Historical analogies can often be misleading, especially when a notable anniversary places them readily to hand.
Mohamad Morsi is not Salvador Allende, overthrown in the seminal Chilean coup 40 years ago. But General Abdel Fatah al-Sisi is Egypt’s Augusto Pinochet — complete with military regalia and sunglasses.
The response of Western governments betrays all the cynicism of Henry Kissinger, who threatened before the “first 9/11” in 1973, “I don’t see why we need to stand by and watch a country go communist due to the irresponsibility of its people. The issues are much too important for the Chilean voters to be left to decide for themselves.”
Middle East peace envoy Tony Blair immediately backed the Egyptian coup, claiming that the military “had no choice” but to act, citing the disputed figure of 17 million people on the streets and warning that the alternative was chaos.
Escalating state violence since — the latest, the massacre of Morsi supporters in Rabaa al-Adawia square — has brought ritualistic expressions of concern and calls for calm “on all sides” from Washington and London. There were expressions of concern at “excesses” in 1973 also.
There has been a theatrical stay on the latest batch of British military equipment and US F-16s heading to the Egyptian military, but the underlying subventions to the generals continue to flow, swelled now by largesse from that impeccably liberal, democratic state the Kingdom of Saudi Arabia.
There is a frightening and reckless campaign to whip up popular hysteria in the name of “anti-terrorism” against not only the Muslim Brotherhood but all those who oppose the post-coup government. If successful, the victim will also be the gains the Egyptian people made in overthrowing Mubarak. Writing in The Guardian earlier this week, Brotherhood spokesman Gehad al-Haddad was right about that.
The most feared and insidious of the organs of the Interior Ministry are being strengthened and rehabilitated — the Central Security Forces and the units targeting political and religious opposition.
Sisi is trying to claim the mantle of President Gamal Abdel Nasser; his call for a plebiscite of the streets last week coincided with the anniversaries of both the flight of British-backed King Farouk in 1952 and Nasser’s nationalisation of the Suez Canal four years later.
However, Egypt’s generals, entwined militarily and economically through their own conglomerates with regional and Western powers, have no intention of embarking on independent national development. The economics of the “interim government” comes from the World Bank and Egypt’s billionaires, the foreign policy from the State Department, domestic policy from Mubarak-era torturers.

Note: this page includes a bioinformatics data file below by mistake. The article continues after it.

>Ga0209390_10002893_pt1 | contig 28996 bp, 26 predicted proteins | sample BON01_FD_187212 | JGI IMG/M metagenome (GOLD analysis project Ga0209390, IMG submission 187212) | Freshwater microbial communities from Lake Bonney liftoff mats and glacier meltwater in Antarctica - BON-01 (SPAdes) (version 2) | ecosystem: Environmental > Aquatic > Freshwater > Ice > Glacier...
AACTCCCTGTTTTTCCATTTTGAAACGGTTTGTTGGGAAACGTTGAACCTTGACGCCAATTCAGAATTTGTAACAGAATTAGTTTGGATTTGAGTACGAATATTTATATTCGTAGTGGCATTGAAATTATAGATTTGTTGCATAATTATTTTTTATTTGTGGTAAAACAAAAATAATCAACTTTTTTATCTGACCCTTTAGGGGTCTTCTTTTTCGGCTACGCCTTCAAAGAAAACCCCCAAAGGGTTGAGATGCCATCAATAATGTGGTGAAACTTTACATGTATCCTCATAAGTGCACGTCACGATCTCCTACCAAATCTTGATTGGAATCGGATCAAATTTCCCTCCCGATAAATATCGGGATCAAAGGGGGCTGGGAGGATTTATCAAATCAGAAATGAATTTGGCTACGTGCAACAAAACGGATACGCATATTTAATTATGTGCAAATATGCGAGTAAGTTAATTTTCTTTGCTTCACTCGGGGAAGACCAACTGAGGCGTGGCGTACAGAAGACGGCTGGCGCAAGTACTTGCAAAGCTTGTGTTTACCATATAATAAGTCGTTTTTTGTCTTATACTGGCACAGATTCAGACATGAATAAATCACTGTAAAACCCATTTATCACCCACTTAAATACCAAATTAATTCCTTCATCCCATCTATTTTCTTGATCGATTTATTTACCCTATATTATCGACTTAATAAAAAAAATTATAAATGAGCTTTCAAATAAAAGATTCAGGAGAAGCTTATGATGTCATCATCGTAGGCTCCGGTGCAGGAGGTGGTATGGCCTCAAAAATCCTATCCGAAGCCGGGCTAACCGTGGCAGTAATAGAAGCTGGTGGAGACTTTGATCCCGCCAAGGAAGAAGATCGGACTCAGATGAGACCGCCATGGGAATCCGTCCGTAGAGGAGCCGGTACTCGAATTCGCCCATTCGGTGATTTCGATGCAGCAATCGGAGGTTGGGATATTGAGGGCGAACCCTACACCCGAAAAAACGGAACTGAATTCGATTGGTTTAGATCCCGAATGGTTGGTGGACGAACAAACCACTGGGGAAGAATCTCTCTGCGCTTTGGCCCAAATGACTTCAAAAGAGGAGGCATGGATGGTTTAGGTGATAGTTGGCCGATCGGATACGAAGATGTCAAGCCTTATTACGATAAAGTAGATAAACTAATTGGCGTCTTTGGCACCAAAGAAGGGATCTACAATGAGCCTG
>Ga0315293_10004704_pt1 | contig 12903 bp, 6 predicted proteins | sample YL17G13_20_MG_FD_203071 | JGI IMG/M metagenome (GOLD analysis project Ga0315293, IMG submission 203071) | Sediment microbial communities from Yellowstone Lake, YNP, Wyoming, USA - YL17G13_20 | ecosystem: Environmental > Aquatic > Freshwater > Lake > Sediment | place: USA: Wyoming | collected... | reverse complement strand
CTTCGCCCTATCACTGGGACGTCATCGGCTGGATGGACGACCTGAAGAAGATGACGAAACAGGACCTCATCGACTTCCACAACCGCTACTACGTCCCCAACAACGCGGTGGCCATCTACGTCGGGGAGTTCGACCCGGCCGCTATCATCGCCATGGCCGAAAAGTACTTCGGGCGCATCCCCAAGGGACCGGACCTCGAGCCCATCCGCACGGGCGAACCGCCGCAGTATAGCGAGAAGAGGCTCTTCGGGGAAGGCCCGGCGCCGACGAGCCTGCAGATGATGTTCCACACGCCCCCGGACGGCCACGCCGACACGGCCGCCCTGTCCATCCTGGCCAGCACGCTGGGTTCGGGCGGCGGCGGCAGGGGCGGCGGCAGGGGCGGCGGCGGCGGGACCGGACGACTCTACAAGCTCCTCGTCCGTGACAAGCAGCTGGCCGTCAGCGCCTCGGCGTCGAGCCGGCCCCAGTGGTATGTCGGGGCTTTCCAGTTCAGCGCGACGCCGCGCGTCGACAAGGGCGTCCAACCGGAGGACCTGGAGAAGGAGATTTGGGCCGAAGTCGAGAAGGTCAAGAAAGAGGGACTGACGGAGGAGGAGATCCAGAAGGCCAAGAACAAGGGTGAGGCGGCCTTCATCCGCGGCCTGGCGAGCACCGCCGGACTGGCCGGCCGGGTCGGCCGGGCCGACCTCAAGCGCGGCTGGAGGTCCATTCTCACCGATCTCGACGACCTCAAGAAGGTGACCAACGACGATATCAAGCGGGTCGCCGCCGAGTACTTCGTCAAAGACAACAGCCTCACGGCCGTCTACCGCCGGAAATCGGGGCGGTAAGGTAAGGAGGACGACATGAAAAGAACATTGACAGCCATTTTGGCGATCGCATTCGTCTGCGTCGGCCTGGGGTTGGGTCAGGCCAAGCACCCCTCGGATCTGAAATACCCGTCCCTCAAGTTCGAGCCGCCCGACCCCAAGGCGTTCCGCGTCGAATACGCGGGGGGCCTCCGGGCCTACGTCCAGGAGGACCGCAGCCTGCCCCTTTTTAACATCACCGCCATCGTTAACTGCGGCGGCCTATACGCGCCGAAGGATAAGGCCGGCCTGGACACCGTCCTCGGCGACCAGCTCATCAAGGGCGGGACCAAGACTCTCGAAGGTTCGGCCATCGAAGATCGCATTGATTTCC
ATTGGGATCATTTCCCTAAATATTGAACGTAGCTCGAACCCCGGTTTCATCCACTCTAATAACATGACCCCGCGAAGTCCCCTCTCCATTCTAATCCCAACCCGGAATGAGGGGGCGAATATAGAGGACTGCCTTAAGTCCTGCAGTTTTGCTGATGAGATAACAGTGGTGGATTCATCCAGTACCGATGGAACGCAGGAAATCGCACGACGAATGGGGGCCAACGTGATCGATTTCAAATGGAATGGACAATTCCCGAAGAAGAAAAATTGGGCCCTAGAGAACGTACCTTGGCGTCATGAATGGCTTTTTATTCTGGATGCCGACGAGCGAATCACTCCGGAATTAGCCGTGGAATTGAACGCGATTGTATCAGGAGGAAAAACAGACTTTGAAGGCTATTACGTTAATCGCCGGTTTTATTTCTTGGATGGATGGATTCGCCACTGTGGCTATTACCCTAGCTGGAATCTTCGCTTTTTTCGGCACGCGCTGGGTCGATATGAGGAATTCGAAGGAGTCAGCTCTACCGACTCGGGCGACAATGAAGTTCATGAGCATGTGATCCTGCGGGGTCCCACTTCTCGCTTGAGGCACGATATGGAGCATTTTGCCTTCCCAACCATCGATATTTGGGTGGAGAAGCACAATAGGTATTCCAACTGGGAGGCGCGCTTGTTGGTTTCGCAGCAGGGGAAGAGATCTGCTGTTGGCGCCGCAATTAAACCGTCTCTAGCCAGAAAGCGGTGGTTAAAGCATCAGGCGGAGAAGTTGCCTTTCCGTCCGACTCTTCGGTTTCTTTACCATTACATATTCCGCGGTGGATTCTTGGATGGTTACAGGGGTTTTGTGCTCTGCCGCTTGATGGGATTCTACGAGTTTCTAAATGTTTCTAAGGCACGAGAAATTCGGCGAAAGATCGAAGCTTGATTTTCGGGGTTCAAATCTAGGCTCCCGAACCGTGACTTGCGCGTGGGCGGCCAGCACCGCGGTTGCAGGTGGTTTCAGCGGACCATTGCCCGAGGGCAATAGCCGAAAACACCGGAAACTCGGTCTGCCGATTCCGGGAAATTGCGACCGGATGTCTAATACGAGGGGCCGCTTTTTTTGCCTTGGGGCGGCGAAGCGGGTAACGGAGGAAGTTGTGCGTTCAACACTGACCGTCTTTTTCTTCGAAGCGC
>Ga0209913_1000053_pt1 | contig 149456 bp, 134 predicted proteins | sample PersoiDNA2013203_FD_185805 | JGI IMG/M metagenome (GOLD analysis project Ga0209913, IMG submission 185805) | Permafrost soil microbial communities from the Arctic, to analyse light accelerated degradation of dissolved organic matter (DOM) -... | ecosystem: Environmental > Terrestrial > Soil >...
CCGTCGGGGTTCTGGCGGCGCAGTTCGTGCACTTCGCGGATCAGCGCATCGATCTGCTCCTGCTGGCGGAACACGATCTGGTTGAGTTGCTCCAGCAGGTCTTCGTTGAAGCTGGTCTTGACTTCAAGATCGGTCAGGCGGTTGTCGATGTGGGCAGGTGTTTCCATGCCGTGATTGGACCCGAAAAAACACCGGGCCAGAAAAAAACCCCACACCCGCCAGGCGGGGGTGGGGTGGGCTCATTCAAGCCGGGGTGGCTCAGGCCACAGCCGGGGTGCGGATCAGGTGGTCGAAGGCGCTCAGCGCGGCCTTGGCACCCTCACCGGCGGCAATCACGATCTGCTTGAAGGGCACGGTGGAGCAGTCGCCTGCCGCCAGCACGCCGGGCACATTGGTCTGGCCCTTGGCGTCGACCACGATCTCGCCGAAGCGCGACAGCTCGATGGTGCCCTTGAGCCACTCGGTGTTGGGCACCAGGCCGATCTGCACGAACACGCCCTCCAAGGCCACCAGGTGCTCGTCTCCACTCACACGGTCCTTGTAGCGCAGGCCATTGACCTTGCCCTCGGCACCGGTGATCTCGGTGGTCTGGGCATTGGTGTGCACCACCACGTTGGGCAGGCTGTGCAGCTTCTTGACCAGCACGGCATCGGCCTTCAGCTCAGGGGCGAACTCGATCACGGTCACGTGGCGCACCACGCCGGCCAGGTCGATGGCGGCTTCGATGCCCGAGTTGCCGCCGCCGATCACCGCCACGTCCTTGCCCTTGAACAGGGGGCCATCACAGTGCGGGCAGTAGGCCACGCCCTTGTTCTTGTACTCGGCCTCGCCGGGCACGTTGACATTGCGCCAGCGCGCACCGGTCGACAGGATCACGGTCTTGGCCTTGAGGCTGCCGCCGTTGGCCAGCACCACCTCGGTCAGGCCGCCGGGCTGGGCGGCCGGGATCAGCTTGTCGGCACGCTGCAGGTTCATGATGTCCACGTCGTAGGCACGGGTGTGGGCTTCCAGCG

Yet there is a bitter truth for the Muslim Brotherhood leadership. Those who plot against them now did so a year ago when Morsi won the election. Why have they been successful in moving the Brotherhood a year on?
It’s not because the mass of Egyptians have abandoned the aspirations of the 25 January revolution that overthrew Mubarak and drew behind it a vacillating Brotherhood leadership. The demand for bread, freedom and social justice is still heard in the streets: the Morsi government failed spectacularly on all three.
The interior minister threatening terror now is the same police chief Morsi praised whenever state forces repressed and tortured over the last 12 months. Sisi is destroying the tunnels to Gaza. They were bombed and flooded under Morsi. Factories closed while nothing, above all fair taxes, impeded the wealthy.
Egyptian sovereignty remained truncated by the Camp David accords, while Morsi spoke of armed jihad — not to relieve Palestine, but against another Arab government in the civil war in Syria, a part of which remains under Israeli occupation.
The post-coup government and its liberal supporters are whipping up a xenophobic, chauvinist wave directed at Palestinian and Syrian refugees and spuriously claiming to resist US interference. But the Brotherhood leadership fanned sectarian hatreds against the Shia and Copt minorities, while Morsi claimed up to the last minute that he enjoyed US support.
The bitter disillusion of millions of who lent their votes to Morsi is real, not a confection. Half his votes in the second round last year came from those of anti-Mubarak candidates who were defeated in the first round.
For all these reasons, the attempt to reimpose the deep-state arrangements of the Mubarak era will not be defeated under the flag of the Muslim Brotherhood. Still less under the black flag of those who will use this coup, as they did two decades ago in Algeria, to promote a nihilist and sectarian armed struggle.
It will have to come from the young people and the impoverished masses who have driven the revolution these past two and half years, and who count among their number a minority who are opposing the repression of the Brotherhood’s members. It’s a difficult path. And they will get no backing from the Western powers or those “liberals” in Egypt who look to them and back the generals.
They deserve, however, the support of all those who genuinely stand democracy, freedom and development.
There is a useful collection of documents on the post-coup situation from the Egyptian radical Left here.